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I am using the BackgroundWorker to update an ObservableCollection but it gives this error:

"This type of CollectionView does not support changes to its SourceCollection from a thread different from the Dispatcher thread."

What's the best and most elegant way to solve this, with the least amount of work. I don't want to write low level lock-based multi-threading code.

I have seen some solutions online but they are several years old, so not sure what the latest consensus is for the solution of this problem.

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check this out: stackoverflow.com/questions/528999/… – geofftnz Mar 29 '11 at 23:59
Exact duplicate: stackoverflow.com/questions/187069/…. Mark Ingram's answer appears to be what you are looking for. – Chris Laplante Mar 30 '11 at 0:14
I looked at Mark's answer but couldn't figure it out. It uses Monitor but what's the DoEvents method? Also how does it work, the try catch is outside the while. Is the lock still in effect at that point? – Joan Venge Mar 30 '11 at 0:28
are you doing mvvm? – djeeg Mar 30 '11 at 0:30
Yep MVVM .......... – Joan Venge Mar 30 '11 at 0:36
up vote 10 down vote accepted


public class MainWindowViewModel : ViewModel {

    private ICommand loadcommand;
    public ICommand LoadCommand { get { return loadcommand ?? (loadcommand = new RelayCommand(param => Load())); } }

    private ObservableCollection<ViewModel> items;
    public ObservableCollection<ViewModel> Items {
        get {
            if (items == null) {
                items = new ObservableCollection<ViewModel>();
            return items;

    public void Load() {
        BackgroundWorker bgworker = new BackgroundWorker();
        bgworker.WorkerReportsProgress = true;
        bgworker.DoWork += (s, e) => {
            for(int i=0; i<10; i++) {
                bgworker.ReportProgress(i, new List<ViewModel>());
            e.Result = null;
        bgworker.ProgressChanged += (s, e) => {
            List<ViewModel> partialresult = (List<ViewModel>)e.UserState;
            partialresult.ForEach(i => {
        bgworker.RunWorkerCompleted += (s, e) => {
            //do anything here
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Thanks but RunWorkerCompleted is gonna run after BGW is exited? Because I want the UI to update at each iteration so I can see all the changes immediately. – Joan Venge Mar 30 '11 at 0:40
you can use RunWorkerCompleted to do the partial updates, let me update the code – djeeg Mar 30 '11 at 0:44
i mean "ProgressChanged" – djeeg Mar 30 '11 at 0:53
Thanks, I didn't know you could do that, it would be awesome if this solves it. Let me try. – Joan Venge Mar 30 '11 at 0:58
Btw how am I gonna access the values I calculate inside the BGW? I thought I could just set e.Result and access it from ProgressChanged but it doesn't allow me to do so. – Joan Venge Mar 30 '11 at 1:06

If you initialize the collection in the constructor it will be on the default Application thread.

To invoke the main thread you can do this:

Application.Current.Dispatcher.Invoke((Action)(() =>
       //Do something here.

You have to cast the Anonymous delegate as an action otherwise it gets confused ¯\O_o/¯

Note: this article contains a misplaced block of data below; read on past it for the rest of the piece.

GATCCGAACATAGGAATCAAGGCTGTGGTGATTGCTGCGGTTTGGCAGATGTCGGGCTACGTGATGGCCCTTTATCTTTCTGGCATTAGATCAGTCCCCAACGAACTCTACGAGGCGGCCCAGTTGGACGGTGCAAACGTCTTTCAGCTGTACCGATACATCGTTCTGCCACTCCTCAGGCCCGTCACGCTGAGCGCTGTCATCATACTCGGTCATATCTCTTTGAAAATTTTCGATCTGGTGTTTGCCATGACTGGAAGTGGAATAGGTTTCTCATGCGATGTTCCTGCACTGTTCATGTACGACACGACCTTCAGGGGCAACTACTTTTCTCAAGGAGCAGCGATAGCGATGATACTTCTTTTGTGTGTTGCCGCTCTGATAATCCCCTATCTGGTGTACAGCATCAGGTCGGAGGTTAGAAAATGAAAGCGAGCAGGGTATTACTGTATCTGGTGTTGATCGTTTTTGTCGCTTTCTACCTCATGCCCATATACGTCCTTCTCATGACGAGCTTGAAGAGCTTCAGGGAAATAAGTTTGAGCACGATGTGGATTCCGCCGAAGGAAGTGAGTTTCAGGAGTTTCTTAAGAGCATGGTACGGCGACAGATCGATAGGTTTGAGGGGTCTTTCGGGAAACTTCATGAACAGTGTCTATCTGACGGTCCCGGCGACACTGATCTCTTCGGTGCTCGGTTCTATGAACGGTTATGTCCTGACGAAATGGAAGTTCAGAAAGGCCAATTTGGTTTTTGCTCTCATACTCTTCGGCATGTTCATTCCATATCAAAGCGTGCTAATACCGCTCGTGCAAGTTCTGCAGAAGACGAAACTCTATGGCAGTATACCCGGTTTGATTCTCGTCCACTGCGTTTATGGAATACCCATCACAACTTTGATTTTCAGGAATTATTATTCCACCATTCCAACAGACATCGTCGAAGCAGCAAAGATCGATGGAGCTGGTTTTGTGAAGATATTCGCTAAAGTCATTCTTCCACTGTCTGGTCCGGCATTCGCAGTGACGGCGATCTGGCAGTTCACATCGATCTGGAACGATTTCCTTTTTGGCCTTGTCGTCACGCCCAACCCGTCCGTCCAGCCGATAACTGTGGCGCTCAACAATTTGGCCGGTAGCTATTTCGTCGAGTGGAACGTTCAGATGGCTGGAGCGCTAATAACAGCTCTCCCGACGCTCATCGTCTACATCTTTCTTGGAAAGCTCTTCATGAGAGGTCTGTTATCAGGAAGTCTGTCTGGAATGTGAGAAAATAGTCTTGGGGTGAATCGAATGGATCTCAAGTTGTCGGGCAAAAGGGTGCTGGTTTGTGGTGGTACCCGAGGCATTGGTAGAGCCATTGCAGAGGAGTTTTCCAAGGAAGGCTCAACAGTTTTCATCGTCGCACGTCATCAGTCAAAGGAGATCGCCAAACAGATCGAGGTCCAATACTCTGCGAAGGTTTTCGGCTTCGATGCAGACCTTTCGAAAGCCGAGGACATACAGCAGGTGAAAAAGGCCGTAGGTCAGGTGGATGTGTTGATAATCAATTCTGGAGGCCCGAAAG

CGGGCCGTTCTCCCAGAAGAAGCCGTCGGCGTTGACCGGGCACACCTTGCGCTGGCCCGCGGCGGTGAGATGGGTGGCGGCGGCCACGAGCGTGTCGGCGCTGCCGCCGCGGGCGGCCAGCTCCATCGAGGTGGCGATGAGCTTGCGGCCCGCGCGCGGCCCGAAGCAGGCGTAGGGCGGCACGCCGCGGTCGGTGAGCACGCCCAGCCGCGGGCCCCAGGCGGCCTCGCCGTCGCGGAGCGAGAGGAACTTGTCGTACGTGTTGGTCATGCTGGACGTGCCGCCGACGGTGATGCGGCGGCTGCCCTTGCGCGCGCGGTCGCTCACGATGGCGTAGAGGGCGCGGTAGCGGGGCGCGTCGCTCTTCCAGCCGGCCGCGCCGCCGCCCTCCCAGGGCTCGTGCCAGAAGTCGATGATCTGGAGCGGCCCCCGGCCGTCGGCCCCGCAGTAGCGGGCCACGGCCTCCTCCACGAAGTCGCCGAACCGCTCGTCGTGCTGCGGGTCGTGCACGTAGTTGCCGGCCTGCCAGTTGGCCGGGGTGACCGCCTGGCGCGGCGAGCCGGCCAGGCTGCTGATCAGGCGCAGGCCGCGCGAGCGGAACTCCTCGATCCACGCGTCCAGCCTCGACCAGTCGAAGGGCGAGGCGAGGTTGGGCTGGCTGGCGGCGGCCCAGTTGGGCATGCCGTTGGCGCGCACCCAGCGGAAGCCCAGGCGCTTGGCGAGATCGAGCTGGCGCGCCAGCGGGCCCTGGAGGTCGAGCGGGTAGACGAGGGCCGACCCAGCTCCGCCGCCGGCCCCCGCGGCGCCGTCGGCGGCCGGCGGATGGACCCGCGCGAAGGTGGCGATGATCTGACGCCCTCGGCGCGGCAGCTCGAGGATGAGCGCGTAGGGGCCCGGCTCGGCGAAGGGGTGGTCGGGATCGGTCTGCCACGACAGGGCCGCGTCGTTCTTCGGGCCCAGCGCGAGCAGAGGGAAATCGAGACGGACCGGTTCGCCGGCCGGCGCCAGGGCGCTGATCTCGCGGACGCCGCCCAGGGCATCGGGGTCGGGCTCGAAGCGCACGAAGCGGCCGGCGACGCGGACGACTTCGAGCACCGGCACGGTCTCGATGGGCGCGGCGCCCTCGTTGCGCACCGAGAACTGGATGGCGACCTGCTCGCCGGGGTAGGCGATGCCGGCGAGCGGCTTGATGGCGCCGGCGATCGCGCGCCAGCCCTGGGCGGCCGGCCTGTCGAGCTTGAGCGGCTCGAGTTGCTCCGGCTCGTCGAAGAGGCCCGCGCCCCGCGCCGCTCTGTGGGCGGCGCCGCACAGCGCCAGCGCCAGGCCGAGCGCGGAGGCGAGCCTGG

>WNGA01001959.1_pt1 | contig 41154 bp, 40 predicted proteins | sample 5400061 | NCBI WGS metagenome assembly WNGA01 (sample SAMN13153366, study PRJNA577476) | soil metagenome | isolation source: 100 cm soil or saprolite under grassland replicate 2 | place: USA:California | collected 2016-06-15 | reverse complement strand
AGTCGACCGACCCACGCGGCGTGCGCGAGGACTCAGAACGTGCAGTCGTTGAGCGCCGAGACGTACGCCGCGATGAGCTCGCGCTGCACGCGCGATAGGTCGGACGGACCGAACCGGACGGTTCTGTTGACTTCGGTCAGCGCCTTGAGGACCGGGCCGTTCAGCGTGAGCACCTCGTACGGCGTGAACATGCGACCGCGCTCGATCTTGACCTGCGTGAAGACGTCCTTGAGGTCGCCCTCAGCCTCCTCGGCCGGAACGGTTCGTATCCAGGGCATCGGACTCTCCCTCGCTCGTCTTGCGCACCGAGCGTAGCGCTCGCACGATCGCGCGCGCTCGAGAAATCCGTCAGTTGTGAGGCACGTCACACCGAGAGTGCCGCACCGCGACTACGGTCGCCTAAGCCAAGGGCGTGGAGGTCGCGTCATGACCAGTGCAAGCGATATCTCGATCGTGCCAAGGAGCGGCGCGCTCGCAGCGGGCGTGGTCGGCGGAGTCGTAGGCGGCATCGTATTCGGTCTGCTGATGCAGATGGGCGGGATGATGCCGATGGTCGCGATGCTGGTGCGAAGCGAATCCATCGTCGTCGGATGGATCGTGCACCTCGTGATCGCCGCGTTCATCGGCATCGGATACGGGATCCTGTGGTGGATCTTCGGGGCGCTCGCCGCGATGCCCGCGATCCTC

If you are using the Async CTP then you can do this

       //Do something here.
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You are using BGW, it was designed to solve your problem. But you'll have to use it properly, update the collection in a ProgressChanged or RunWorkerCompleted event handler. If that's what you are doing then you created the BGW instance on the wrong thread. It has to be done on the UI thread.

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Thanks Hans. How do I know I created it on the UI thread? I basically created the BGW inside my VM object. Also I am not updating the ObservableCollection, but the ObservableCollection within each item inside the main ObservableCollection. Because every item has a list of values that they hold, I want to update these ones. I can update the other properties of each item inside the BGW but not call Add on this nested ObservableCollection. – Joan Venge Mar 30 '11 at 0:38
I dunno, you are talking about details of code that I cannot see. Cold hard fact is that you cannot update whatever you are updating in DoWork. Use one of the event handlers. Use a helper collection if necessary to store intermediary results. – Hans Passant Mar 30 '11 at 0:46
It works if I store the collection, add 1 item and replace it, but that seemed like a hack. Do you think this is bad practice? – Joan Venge Mar 30 '11 at 0:58

Try This:

this.Dispatcher.Invoke(DispatcherPriority.Background, new Action(
() =>


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I had the same problem while reloading an observableCollection from an event (on DataReceived) raised by the serial port class. I used MVVM; I tried to update the collection with the BackgroundWorker, but it raised the "This type of CollectionView does not support changes to its SourceCollection from a thread different from the Dispatcher thread.". I tried many others solutions found online, but the only one that solved my problem (immediately!) was to use a multi-threading observable collection (I used the one in this post: Where do I get a thread-safe CollectionView?)

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